Two Keplerian closed orbits always intersect:

Kepler orbits
Source: Astronomy SE answer by Flater

As seen from Earth, Venus appears larger than Mercury; this makes sense because Venus is both larger and closer than Mercury (as measured by minimal distance; by average distance all planets are equally distant), but can also be readily observed by comparing solar transits for either planet (or wait for 26 July 69,163, when both transit simultaneously).

Unless prevented by orbital resonance, that means that sometimes, Mercury should be eclipsed by Venus (occultation) when, seen from the Earth, Mercury is exactly behind Venus; and Mars should pass in front of the outer planets occasionally, but I'm not sure which body appears larger from Earth (Mars or Jupiter).

How often do occultations between planets occur?

  • $\begingroup$ In either case, we'd call it a transit, not an eclipse. My guess is that the odds of all 3 bodies being in sufficient alignment for a perfect transit is pretty small, unless you get lucky with the orbital periods. I touched on that topic in my answer about Venus solar transits: astronomy.stackexchange.com/a/36489/16685 Obviously, solar transits are a lot more likely, since you only need 2 orbiting bodies to come into alignment, and the Sun's a rather large target. ;) $\endgroup$
    – PM 2Ring
    Commented Nov 11, 2020 at 2:23
  • $\begingroup$ @PM2Ring I thought it'd be called a transit if the nearer body appear smaller (such that part of the further body remains visible) and an eclipse if the nearer body appears larger (such that the further body is hidden / eclipsed). $\endgroup$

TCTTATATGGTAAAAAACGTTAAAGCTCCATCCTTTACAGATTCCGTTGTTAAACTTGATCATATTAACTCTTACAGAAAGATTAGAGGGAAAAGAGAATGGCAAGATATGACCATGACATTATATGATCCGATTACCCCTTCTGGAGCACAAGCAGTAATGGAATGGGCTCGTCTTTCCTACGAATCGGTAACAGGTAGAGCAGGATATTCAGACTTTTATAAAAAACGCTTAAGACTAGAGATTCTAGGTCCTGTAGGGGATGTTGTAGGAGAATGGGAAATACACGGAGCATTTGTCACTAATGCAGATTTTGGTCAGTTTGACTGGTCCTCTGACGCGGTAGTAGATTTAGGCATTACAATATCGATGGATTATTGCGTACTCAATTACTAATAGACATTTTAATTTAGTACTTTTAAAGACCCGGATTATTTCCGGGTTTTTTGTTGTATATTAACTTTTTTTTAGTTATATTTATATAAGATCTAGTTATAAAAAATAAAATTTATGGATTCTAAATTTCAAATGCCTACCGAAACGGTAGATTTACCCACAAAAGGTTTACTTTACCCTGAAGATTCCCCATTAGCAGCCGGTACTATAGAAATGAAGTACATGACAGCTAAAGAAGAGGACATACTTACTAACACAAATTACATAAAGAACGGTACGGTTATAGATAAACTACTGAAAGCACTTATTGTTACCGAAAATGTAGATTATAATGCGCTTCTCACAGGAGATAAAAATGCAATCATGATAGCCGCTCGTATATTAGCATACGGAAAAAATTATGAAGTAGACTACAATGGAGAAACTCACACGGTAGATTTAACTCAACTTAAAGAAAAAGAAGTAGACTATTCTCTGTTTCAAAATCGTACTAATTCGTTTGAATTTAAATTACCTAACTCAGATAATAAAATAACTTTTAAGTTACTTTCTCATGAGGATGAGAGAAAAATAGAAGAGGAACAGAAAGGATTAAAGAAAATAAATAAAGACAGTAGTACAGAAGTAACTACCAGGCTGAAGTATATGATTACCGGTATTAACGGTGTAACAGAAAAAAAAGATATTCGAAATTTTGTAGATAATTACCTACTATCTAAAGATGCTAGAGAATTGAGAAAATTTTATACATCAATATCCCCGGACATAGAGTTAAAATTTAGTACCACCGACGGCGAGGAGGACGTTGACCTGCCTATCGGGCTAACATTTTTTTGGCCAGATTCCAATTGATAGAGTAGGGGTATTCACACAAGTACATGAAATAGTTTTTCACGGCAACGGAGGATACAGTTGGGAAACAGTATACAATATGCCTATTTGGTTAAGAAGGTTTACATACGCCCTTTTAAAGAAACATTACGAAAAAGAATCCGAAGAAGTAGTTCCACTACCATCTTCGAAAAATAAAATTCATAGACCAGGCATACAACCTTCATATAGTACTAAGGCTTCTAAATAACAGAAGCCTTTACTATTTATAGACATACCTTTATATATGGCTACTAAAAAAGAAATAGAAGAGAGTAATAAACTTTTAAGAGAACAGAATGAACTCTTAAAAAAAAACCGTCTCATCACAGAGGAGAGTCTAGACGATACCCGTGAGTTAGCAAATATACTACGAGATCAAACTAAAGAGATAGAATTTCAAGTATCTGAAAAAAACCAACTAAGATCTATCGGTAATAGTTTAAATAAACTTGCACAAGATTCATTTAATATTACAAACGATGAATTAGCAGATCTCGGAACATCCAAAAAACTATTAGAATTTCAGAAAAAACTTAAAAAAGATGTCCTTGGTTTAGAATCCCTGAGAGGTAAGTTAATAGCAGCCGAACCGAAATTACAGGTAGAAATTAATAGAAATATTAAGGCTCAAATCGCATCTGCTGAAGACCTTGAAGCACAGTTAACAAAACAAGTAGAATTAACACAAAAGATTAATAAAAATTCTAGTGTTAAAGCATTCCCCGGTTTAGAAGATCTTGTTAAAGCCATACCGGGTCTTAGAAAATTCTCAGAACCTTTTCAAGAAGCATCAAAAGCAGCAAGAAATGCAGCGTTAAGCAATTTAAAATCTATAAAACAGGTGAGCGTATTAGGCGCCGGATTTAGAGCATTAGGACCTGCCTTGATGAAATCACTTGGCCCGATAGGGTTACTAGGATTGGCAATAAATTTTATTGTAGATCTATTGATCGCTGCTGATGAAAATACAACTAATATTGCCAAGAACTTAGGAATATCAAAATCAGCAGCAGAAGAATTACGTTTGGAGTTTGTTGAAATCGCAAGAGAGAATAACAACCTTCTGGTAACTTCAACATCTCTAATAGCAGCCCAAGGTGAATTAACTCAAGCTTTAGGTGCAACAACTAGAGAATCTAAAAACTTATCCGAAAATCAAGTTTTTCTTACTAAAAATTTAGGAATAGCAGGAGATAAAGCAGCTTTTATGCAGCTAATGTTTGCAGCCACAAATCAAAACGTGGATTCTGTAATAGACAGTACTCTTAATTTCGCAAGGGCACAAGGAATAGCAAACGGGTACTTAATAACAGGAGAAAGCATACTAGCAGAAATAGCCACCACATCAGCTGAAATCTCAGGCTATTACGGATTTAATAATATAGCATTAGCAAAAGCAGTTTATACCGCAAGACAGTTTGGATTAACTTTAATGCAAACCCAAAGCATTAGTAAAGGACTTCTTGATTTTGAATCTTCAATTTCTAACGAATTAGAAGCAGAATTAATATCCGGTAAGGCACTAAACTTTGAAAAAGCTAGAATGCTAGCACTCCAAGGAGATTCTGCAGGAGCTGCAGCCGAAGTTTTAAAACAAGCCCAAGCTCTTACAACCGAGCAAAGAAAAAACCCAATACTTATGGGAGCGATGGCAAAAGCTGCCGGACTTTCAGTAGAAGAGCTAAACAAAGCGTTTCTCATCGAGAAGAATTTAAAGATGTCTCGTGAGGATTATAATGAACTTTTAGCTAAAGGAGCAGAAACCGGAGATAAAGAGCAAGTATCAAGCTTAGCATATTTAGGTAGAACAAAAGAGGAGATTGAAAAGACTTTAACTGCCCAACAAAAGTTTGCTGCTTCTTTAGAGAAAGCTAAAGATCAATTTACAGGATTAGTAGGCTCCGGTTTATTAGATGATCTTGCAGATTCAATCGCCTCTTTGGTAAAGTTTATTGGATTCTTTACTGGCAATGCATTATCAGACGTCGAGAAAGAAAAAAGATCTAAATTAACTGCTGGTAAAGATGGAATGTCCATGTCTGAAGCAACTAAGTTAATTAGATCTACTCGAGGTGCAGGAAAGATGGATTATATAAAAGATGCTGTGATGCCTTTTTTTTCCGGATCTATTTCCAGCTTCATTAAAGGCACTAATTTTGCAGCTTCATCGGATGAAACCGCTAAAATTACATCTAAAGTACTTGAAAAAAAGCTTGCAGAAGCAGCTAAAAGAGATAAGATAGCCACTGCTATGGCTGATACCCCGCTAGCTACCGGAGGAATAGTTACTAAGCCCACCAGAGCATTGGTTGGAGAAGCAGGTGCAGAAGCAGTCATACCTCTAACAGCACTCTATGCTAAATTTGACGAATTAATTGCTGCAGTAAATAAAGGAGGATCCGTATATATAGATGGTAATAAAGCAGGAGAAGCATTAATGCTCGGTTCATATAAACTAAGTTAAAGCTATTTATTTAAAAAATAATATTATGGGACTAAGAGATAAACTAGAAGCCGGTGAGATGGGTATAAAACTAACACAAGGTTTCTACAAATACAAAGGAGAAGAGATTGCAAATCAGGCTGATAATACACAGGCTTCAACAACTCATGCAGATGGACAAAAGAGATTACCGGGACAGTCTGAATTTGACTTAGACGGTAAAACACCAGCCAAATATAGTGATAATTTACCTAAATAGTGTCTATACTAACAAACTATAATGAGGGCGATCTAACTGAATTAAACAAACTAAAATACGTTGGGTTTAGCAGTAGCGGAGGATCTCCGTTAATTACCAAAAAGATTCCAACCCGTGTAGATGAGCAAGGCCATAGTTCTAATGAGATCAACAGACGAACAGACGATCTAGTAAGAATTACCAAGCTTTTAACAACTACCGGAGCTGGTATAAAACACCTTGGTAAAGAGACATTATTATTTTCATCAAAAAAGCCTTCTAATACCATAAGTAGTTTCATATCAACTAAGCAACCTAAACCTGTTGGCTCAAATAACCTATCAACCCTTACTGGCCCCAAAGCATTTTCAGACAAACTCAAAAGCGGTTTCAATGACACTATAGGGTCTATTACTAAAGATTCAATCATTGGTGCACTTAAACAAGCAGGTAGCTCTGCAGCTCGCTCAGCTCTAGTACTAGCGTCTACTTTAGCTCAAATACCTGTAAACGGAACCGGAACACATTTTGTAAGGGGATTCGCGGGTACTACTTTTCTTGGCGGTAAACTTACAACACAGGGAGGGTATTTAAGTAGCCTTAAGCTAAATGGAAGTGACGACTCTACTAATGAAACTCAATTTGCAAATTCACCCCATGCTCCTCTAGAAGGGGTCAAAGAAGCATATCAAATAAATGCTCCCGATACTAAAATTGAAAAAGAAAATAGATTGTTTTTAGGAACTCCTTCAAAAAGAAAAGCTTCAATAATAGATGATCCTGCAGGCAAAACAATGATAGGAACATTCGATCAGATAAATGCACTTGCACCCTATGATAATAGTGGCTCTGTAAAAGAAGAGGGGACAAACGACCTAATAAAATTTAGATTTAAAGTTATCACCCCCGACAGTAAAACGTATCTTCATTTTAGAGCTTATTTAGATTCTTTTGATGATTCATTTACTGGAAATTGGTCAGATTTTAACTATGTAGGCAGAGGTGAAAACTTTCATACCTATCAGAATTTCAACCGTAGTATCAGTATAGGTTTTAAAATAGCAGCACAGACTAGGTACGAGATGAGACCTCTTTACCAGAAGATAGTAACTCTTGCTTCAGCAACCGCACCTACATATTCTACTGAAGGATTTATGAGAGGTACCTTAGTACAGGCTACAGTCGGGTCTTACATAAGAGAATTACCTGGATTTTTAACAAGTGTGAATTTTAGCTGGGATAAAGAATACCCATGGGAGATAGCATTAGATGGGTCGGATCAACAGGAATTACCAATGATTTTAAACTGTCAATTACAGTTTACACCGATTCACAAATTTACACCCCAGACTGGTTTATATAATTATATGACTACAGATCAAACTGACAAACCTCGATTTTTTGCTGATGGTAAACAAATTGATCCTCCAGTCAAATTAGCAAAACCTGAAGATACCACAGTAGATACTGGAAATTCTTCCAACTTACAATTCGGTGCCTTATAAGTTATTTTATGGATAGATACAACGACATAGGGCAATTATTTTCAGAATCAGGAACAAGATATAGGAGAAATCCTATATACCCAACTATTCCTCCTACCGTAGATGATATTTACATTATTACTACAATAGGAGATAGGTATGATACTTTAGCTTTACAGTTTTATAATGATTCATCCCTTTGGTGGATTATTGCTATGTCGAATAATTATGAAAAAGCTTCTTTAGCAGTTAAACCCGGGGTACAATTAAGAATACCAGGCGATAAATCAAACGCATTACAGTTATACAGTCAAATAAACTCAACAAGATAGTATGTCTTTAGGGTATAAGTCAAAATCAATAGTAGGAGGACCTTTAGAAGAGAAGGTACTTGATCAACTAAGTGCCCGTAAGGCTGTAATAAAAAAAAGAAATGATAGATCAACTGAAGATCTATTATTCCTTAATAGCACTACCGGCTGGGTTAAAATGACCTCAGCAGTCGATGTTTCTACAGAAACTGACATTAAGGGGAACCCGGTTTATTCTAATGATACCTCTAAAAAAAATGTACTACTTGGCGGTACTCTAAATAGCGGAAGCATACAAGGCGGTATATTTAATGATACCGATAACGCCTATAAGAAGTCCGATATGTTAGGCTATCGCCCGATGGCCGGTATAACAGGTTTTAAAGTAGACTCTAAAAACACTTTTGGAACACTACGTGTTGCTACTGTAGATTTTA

– gerrit
    Commented Nov 11, 2020 at 8:50
  • 1
    $\begingroup$ Occultation is the term when the nearer body appears larger than the distant body. $\endgroup$
    – JohnHoltz
    Commented Nov 11, 2020 at 17:45
  • $\begingroup$ @JohnHoltz Thanks, I've edited the question. $\endgroup$
    – gerrit
    Commented Nov 11, 2020 at 22:47

1 Answer 1


What you describe is a mutual planetary occultation (or transit), and yes, it has happened—in 1737—and will happen again—in 2133 (both dates are for Venus/Mercury events; there are other possible instances of planets passing in front of each other; for example, in 2065, Venus will pass in front of Jupiter). I would suggest giving a look at https://en.wikipedia.org/wiki/Planetary_transits_and_occultations

What is interesting with Mercury and Venus is that, considering the respective positions of these planets as well as the Earth, it is technically possible for Mercury to pass in front of Venus! The last time it happened was in 796, and it won’t happen again at least until the year 2500. See More Mathematical Astronomy Morsels by Jean Meeus or the link above for more information as well as for the frequency at which mutual planetary transits occur.

A “near-miss“ will happen on 27 April 2022 at 19:11 UT, when Neptune will be very close to Venus—about 25″ depending on where you will be on the Earth at that moment…

  • 1
    $\begingroup$ They're a lot more common that I had expected! $\endgroup$
    – gerrit
    Commented Nov 21, 2020 at 9:11

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